So there are lots of factors to look at before deciding whether Calvinism in particular is progressive – tolerance, attitudes about science, free will in theology, penal attitudes, ability for theologians to venture into their own dogmas. These criteria point different directions when it comes to Calvinism.

    To give an analogy, Stalinism and the militant atheism under his rule debunked religion, but just because a system or philosophy may be interesting or helpful or provocative in this regard doesn't make it all good either.

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  5. I am not a fan of Calvinism. I prefer modern Catholicism to modern Calvinism. But now that I am a non-supernaturalist, I prefer that they both drop all supernatural claims and accept Reason and Science as the principles of reality.

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  6. The Church fathers were scientific enough to debate whether to take the events in Genesis literally, but even then, some of the most educated believed in brontosaurus-sized extant dragons.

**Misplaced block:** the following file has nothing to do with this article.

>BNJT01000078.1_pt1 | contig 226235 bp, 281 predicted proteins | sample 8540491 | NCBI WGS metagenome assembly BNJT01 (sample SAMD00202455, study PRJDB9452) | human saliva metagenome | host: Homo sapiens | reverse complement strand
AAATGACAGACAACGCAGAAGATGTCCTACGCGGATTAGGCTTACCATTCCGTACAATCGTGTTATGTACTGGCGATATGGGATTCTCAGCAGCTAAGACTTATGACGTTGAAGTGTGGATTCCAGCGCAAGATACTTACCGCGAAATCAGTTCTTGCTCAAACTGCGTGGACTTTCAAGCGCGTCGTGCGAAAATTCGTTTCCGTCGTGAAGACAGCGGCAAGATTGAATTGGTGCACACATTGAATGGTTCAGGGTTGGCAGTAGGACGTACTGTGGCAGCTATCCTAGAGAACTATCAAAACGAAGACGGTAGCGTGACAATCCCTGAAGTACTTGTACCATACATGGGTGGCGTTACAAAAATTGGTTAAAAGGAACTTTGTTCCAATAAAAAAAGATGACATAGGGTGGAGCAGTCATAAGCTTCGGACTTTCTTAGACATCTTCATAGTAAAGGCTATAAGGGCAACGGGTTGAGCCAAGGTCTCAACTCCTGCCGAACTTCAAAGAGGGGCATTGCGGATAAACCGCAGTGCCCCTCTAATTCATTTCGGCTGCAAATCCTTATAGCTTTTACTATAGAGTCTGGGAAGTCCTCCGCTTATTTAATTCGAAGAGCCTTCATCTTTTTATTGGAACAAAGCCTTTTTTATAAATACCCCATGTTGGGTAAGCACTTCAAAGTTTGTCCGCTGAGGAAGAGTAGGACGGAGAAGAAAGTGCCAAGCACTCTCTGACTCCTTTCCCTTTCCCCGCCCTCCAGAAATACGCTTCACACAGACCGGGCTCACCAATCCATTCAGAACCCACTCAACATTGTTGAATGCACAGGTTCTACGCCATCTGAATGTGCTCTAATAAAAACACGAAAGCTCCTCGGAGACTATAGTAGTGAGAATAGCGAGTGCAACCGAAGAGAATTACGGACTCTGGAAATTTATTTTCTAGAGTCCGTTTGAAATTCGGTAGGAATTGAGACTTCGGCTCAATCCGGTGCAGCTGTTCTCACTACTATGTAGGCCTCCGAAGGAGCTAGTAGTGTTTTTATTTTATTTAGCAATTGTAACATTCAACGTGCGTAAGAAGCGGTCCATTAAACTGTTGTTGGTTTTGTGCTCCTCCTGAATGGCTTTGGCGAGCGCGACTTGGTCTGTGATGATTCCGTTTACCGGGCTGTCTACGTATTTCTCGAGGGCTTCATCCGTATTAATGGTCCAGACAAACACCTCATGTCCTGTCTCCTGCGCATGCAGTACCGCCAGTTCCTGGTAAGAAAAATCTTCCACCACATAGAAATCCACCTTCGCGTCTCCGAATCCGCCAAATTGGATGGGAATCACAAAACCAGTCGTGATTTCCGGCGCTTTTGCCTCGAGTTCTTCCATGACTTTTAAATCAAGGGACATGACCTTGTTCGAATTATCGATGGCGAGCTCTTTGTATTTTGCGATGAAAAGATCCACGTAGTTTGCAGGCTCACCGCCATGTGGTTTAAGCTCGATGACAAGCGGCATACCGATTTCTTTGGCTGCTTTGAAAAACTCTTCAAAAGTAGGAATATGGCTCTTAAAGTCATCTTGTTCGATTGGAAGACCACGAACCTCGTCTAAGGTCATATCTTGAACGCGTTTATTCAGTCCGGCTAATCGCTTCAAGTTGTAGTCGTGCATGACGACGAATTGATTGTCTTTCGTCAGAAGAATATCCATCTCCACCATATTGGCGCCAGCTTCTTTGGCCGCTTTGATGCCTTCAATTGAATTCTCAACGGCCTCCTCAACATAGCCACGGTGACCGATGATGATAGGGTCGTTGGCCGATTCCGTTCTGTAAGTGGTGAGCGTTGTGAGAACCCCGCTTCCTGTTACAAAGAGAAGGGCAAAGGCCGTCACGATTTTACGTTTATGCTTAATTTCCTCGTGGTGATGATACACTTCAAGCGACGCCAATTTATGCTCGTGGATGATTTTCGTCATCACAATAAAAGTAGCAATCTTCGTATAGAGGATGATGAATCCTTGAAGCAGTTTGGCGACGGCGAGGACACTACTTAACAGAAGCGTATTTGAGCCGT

Meanwhile, Fundamentalists take Noah's Ark with all the world's animal pairs and the Flood literally, but don't believe in dragons. Take your pick.

    I think there was more “science” behind “dragons” 1700 years ago, so you could argue that the Fathers were more scientific.

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  7. I believe that religion is an evolutionary stage in human development. Religion helped give us order to a scary, dangerous world. It was comforting to believe that there were powerful, invisible beings looking out for us…if we behaved and did what the authorities told us to do. We should all be thankful for the good brought about by religion, but also face the truth that there is a very dark, deadly side of most supernatural based belief systems, which is what religion is.

    I believe it is time to leave religion behind and to move on to the next stage of human development: Secular humanism.